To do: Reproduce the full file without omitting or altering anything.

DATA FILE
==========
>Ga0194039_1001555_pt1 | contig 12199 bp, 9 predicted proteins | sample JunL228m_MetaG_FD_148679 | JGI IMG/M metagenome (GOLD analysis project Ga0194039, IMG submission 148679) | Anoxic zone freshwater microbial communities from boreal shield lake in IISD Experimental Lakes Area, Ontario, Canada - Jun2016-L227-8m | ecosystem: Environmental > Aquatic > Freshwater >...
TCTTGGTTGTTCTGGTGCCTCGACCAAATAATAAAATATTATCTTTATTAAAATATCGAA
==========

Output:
>Ga0194039_1001555_pt1 | contig 12199 bp, 9 predicted proteins | sample JunL228m_MetaG_FD_148679 | JGI IMG/M metagenome (GOLD analysis project Ga0194039, IMG submission 148679) | Anoxic zone freshwater microbial communities from boreal shield lake in IISD Experimental Lakes Area, Ontario, Canada - Jun2016-L227-8m | ecosystem: Environmental > Aquatic > Freshwater >...
TCTTGGTTGTTCTGGTGCCTCGACCAAATAATAAAATATTATCTTTATTAAAATATCGAA